Intraoral examination and oral prophylaxis procedures in both groups were done on the first visit. Cavity preparation followed by restoration and procedures requiring LA were planned in the second visit.
The retraining technique includes distraction, avoidance, and substitution.
Dental sounds such as airotor and suction apparatus during the treatment procedure will provoke anxiety. To avoid these dental sounds, patients were asked to wear headphones to listen to songs (audio distraction) or watch their favorite show on television (audiovisual distraction). This will distract the patient from unpleasant dental sounds which in turn reduces their anxiety levels (Fig. 1).
Avoidance and Substitution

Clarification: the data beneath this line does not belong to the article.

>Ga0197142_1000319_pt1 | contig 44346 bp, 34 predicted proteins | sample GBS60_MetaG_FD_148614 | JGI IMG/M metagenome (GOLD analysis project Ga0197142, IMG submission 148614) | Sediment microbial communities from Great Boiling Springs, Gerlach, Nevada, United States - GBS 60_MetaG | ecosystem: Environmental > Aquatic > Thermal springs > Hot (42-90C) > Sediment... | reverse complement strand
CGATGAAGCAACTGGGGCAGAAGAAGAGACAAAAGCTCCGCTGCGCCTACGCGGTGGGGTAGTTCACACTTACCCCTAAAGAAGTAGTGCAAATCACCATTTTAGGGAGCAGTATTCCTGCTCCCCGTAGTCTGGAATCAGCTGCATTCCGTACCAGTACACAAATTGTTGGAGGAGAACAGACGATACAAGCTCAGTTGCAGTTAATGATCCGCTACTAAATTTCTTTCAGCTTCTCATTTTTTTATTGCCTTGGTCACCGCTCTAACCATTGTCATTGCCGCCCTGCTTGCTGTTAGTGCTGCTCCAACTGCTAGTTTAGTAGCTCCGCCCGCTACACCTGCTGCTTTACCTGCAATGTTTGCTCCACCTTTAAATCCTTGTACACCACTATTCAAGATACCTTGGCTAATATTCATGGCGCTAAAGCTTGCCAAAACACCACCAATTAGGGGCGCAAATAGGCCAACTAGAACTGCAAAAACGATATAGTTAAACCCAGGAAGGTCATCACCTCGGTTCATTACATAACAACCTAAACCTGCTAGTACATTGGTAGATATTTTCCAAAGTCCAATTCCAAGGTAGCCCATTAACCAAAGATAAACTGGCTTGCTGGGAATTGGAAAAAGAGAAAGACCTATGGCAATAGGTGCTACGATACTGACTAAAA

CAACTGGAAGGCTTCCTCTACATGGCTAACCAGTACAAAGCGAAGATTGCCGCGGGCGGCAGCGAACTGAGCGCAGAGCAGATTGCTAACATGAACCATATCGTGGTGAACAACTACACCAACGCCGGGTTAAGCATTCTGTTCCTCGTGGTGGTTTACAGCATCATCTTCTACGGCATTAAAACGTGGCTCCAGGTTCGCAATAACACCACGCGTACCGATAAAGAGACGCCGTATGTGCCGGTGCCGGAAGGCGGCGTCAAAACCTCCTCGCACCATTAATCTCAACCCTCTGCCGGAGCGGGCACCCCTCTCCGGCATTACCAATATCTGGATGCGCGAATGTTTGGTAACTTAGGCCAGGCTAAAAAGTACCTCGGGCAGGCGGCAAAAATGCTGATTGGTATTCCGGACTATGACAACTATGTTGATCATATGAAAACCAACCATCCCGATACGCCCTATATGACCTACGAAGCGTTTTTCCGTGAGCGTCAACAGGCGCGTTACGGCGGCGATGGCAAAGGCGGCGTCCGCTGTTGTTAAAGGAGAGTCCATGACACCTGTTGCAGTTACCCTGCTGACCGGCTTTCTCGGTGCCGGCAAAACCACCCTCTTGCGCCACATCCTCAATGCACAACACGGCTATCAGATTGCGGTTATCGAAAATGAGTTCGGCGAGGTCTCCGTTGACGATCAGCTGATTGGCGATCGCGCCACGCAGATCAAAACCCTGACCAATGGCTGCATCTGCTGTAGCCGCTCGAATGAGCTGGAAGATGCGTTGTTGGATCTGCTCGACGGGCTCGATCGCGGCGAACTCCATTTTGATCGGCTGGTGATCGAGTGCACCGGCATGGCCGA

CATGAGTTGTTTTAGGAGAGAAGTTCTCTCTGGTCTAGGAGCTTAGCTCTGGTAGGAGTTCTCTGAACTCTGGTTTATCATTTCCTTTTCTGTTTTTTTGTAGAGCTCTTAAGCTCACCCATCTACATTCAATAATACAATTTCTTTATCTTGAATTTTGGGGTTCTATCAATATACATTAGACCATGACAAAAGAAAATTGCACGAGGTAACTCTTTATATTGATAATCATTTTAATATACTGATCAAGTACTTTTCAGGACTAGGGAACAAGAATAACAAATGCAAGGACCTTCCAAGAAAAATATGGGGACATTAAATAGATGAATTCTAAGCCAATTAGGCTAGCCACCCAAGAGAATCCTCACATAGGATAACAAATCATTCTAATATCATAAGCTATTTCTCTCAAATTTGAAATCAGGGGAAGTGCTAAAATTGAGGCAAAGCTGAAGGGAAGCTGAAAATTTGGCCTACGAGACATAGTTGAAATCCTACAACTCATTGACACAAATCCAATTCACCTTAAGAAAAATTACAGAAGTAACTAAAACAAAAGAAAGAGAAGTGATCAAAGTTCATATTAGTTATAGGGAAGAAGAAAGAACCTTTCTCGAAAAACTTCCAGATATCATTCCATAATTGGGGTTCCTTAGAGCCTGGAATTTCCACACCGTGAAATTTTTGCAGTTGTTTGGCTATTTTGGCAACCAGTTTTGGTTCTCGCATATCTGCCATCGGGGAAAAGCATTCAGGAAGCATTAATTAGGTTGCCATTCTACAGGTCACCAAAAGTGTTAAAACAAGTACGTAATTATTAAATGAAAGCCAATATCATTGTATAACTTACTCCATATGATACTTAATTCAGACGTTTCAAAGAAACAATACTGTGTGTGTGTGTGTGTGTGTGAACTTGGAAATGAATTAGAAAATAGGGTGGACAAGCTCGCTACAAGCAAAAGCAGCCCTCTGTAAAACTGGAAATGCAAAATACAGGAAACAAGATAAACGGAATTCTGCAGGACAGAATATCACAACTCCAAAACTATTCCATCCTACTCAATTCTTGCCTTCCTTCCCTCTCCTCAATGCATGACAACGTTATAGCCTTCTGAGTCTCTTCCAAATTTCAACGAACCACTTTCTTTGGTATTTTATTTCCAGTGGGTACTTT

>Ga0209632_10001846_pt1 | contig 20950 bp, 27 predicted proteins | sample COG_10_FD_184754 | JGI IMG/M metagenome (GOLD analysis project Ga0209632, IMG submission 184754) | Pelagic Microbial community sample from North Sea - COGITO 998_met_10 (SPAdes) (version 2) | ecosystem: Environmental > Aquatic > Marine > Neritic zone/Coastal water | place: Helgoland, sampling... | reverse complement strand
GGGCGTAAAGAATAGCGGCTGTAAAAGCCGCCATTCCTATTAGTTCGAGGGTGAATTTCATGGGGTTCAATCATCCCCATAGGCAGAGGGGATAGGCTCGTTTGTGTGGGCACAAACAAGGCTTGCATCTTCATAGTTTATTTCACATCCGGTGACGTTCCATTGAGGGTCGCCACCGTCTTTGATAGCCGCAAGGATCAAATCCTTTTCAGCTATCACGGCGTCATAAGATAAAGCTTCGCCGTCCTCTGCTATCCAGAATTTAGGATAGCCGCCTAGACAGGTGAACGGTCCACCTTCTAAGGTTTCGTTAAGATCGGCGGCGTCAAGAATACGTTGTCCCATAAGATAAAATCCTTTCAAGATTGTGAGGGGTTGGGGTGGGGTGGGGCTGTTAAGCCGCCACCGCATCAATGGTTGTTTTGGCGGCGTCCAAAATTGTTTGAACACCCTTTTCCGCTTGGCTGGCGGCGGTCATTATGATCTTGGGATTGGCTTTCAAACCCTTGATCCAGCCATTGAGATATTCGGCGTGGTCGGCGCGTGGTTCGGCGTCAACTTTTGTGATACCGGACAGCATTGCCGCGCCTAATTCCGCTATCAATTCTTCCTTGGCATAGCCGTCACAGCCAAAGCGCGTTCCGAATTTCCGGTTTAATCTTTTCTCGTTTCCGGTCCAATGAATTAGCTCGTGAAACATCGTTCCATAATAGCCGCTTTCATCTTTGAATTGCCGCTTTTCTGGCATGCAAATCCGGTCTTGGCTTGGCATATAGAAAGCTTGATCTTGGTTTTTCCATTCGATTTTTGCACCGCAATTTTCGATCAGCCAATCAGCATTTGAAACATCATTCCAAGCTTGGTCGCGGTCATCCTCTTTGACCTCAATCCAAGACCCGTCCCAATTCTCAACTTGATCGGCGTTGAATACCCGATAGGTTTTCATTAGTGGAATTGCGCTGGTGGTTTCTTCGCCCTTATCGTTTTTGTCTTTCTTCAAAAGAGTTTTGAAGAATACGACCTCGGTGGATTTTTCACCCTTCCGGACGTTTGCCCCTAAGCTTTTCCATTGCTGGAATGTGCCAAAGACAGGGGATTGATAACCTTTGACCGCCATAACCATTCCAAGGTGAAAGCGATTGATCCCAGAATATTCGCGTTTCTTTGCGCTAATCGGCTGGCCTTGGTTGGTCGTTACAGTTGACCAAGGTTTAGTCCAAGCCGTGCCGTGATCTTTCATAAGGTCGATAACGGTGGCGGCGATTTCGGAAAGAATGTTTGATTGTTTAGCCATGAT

If the patient was afraid of any dental sounds or chemicals which provoke anxiety then they were avoided and replaced with another. If the patient had discomfort with the sound of the suction apparatus, then they were asked to spit in the spittoon avoiding the suction apparatus. Cotton isolation with intermittent suction was done to avoid the sound of a high-volume suction apparatus. If the patient had discomfort with the usage of zinc oxide eugenol cement, it was replaced with other restorative material. If the patient had discomfort with airotor, it was substituted with a spoon excavator or chemomechanical caries removal agents. If the patient had discomfort with ultrasonic scalers, they were substituted with hand scalers. In the case of extraction or pulpal therapy, as many of the patients were afraid of injection prick, a local anesthetic topical spray was applied followed by administration of LA using an insulin syringe or electronic dental anesthesia.